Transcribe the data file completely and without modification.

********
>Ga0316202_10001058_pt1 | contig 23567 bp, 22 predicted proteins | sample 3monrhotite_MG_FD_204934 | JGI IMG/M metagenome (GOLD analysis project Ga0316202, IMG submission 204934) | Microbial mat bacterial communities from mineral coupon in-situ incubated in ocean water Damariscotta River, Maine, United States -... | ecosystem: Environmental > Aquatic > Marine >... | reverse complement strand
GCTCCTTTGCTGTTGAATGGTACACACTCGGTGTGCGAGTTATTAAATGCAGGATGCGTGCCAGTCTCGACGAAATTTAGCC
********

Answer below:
>Ga0316202_10001058_pt1 | contig 23567 bp, 22 predicted proteins | sample 3monrhotite_MG_FD_204934 | JGI IMG/M metagenome (GOLD analysis project Ga0316202, IMG submission 204934) | Microbial mat bacterial communities from mineral coupon in-situ incubated in ocean water Damariscotta River, Maine, United States -... | ecosystem: Environmental > Aquatic > Marine >... | reverse complement strand
GCTCCTTTGCTGTTGAATGGTACACACTCGGTGTGCGAGTTATTAAATGCAGGATGCGTGCCAGTCTCGACGAAATTTAGCC